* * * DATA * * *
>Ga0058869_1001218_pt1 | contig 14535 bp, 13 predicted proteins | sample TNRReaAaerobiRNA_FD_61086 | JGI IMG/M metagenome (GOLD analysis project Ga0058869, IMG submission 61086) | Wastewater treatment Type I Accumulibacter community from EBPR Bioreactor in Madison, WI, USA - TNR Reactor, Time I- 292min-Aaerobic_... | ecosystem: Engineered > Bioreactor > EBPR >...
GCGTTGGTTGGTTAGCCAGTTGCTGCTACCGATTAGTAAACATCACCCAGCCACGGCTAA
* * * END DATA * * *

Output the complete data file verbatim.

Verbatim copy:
>Ga0058869_1001218_pt1 | contig 14535 bp, 13 predicted proteins | sample TNRReaAaerobiRNA_FD_61086 | JGI IMG/M metagenome (GOLD analysis project Ga0058869, IMG submission 61086) | Wastewater treatment Type I Accumulibacter community from EBPR Bioreactor in Madison, WI, USA - TNR Reactor, Time I- 292min-Aaerobic_... | ecosystem: Engineered > Bioreactor > EBPR >...
GCGTTGGTTGGTTAGCCAGTTGCTGCTACCGATTAGTAAACATCACCCAGCCACGGCTAA